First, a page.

By the way, it’s interesting that none of the Times’s three stories so far about revelations in Bolton’s book contain direct quotes from it (I think). My gut reaction about that is that it’s a clue that Bolton himself or someone in his inner circle is doing the leaking; the idea, maybe, is not to spoil the suspense around the book ahead of its launch by quoting Bolton’s own words lest that dampen sales. Just tease what’s in it, or what’s *alleged* to be in it, and let people wonder. But maybe there’s a legal rationale too. Since the book is currently being reviewed by the National Security Council and a White House lawyer has claimed, however dubiously, that it’s chock full of classified information, maybe the leaker thinks holding off on direct quotes might limit their criminal liability potentially somehow. You’d need a natsec lawyer to answer that more fully; logically, it doesn’t add up to me that relaying classified info without quoting it directly might somehow protect you from prosecution.

A few days ago, before the Times story appeared, law prof Stephen Gillers argued that it’s unethical for Cipollone to represent Trump at the trial since he’s a likely a witness to some of the events in the Ukraine matter. That case will get stronger today:

From all that appears, Cipollone is what the law calls a percipient witness to the relevant facts. He has personal and significant experience with the events that form the basis for the articles of impeachment. His testimony would not be hearsay. If the impeachment trial were in a courtroom, Cipollone could not head, or even be part of, the defense team. The same should be true in the Senate trial because, at bottom, the senators have taken an oath to perform the same job that we ask of traditional jurors – i.e., decide the facts. To do that job, they need to hear from the witnesses to those facts…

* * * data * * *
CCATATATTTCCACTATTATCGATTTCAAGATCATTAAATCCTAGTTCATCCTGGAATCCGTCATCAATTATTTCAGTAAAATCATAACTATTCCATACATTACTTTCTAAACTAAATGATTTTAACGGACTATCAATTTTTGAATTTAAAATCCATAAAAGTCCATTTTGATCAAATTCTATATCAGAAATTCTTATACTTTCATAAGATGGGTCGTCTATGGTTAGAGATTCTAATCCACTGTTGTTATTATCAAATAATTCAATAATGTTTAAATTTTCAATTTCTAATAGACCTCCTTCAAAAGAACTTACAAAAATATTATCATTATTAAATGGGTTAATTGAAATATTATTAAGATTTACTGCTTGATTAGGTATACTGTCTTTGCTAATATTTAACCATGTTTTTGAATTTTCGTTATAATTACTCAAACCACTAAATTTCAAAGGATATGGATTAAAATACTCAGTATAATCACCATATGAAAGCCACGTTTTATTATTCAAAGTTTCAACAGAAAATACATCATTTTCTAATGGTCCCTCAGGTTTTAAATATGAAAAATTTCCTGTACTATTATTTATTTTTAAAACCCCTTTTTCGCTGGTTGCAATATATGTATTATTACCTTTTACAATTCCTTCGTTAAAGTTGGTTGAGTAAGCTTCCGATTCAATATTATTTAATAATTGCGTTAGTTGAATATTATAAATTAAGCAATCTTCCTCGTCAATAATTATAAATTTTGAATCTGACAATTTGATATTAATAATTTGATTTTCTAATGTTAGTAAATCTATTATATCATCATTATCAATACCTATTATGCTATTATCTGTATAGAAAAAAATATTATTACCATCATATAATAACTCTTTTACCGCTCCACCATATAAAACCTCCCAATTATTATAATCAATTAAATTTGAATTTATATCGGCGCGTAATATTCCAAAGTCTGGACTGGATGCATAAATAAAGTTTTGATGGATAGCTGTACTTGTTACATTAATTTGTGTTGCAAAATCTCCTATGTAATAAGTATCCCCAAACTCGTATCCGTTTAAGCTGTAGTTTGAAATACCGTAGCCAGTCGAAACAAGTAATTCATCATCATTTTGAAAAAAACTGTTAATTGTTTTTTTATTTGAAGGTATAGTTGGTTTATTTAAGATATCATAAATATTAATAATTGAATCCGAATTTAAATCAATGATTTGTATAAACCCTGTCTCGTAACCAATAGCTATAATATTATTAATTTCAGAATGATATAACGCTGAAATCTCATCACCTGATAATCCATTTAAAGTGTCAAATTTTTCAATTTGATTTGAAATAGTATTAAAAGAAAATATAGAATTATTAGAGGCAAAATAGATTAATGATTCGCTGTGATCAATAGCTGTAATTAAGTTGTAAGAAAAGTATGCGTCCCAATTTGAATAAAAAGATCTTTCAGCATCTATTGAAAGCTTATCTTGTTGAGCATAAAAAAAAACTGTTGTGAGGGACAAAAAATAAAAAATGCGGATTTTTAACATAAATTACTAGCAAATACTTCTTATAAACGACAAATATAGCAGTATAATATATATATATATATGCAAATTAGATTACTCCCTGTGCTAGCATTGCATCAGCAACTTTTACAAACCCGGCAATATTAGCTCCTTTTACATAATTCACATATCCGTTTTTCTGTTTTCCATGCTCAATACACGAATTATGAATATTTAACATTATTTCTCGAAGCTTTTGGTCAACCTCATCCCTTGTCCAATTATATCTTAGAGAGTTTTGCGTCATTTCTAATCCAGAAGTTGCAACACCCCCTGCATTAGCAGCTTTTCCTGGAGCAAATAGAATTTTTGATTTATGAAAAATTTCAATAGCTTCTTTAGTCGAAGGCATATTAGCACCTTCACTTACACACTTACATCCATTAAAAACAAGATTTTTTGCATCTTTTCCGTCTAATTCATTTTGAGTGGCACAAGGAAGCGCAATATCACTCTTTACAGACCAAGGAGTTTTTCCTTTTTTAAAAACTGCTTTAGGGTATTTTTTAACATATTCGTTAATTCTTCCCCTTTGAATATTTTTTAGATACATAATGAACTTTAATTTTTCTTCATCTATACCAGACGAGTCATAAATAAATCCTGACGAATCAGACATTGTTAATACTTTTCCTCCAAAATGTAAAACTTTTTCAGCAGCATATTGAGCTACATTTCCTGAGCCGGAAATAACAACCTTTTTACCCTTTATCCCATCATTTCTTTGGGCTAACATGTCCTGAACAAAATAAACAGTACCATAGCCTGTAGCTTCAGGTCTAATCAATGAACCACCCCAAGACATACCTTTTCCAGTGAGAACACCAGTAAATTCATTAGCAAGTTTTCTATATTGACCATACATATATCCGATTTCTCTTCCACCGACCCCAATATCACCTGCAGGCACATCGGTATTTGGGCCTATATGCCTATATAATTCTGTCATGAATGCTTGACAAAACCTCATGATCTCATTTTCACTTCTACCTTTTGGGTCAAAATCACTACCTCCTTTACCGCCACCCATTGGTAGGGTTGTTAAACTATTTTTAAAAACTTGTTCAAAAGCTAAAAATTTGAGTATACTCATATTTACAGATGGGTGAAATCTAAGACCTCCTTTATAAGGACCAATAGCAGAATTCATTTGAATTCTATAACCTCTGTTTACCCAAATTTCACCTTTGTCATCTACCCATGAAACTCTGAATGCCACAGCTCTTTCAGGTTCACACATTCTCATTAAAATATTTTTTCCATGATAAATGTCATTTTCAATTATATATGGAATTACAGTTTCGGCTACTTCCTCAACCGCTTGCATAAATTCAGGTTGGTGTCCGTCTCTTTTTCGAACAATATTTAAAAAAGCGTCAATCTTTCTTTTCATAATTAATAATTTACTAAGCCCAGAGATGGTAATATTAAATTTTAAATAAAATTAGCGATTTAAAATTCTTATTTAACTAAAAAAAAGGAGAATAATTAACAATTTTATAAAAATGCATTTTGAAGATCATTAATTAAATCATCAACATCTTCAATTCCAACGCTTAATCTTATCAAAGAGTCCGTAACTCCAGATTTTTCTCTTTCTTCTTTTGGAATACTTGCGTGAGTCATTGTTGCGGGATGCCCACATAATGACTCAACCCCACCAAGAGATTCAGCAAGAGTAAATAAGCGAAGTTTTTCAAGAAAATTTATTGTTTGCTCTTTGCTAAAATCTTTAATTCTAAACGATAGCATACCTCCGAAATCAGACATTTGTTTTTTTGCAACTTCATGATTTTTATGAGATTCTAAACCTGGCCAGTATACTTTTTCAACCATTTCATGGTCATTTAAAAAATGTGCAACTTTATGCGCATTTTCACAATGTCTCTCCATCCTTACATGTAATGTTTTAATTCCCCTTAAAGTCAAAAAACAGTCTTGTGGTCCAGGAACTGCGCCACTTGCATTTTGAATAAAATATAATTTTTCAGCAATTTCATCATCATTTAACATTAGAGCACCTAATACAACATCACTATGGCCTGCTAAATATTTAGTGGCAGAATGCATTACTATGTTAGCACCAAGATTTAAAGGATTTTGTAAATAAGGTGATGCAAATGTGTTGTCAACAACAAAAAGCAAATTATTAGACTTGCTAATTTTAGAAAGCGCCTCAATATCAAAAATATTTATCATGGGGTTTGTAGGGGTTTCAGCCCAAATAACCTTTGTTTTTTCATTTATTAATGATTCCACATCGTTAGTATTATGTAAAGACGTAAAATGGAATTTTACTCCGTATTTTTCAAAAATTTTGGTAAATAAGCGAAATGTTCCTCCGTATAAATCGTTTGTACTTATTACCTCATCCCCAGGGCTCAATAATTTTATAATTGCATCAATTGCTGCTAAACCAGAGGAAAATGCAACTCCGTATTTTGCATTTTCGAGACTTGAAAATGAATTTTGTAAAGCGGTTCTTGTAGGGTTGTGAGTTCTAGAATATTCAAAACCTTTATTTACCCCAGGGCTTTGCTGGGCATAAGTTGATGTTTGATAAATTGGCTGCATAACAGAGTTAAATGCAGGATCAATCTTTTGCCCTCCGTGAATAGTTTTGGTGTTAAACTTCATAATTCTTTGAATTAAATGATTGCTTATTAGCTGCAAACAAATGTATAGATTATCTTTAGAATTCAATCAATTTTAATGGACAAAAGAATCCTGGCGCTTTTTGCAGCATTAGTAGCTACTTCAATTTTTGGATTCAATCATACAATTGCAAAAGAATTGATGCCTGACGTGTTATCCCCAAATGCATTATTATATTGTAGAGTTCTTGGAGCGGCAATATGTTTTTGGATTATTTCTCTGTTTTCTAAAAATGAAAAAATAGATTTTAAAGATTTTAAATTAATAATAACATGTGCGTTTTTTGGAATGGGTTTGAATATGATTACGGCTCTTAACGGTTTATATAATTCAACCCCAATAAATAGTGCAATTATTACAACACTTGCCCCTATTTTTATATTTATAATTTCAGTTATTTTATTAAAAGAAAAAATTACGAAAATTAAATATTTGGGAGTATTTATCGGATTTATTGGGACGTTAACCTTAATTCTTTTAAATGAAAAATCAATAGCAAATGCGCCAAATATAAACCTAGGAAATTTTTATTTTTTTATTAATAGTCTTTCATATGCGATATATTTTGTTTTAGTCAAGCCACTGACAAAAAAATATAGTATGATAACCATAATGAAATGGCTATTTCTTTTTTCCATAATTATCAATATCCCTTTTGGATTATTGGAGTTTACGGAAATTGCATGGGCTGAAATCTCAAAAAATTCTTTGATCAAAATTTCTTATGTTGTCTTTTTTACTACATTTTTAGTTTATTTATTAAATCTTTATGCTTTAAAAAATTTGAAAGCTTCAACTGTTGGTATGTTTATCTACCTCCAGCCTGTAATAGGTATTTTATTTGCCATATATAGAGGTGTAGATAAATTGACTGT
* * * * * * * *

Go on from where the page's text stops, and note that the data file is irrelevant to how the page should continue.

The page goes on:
Because Cipollone participated in the underlying events, facts he implies in his advocacy can appear particularly credible. After all, he was there. Yet he will not have been placed under oath and he will escape cross-examination, traditional safeguards for ensuring that testimony is truthful. In this way, he gets advantages that hinder his opponents. He is both a witness and not a witness simultaneously.

Adam Schiff found out about the Times story before today’s hearing began and went after Cipollone about it during argument, as you’ll see below. Meanwhile, I wonder when, precisely, this new information about Trump nudging Bolton to call Zelensky was leaked to the paper. It’s possible that it was leaked days ago and the Times has been trying to run it down since then via corroborating sources; it’s also possible, I guess, that it was leaked on condition that the paper didn’t publish it until the morning of the big witness vote. Or it could be that it was hastily leaked last night or this morning after it became clear that the GOP was highly likely not to call Bolton as a witness after all. Maybe the source thought one last black eye for Trump in the media at Bolton’s hands would force them to subpoena him. If so, it didn’t work. Both Lisa Murkowski and Rob Portman announced their decision to vote no on calling witnesses in the hours after the new Times story appeared this morning.

Or, most cynically of all, maybe the source concluded that nothing was apt to get Senate Republicans to change their minds about Bolton and this was leaked simply to humiliate them by heightening the absurdity of not calling him as a witness. Every drop of new info that leaks makes their refusal to issue a subpoena that much harder to explain. Makes me wonder if this is the last of it or, since the trial’s now expected to stretch into early next week, whether more’s coming this weekend.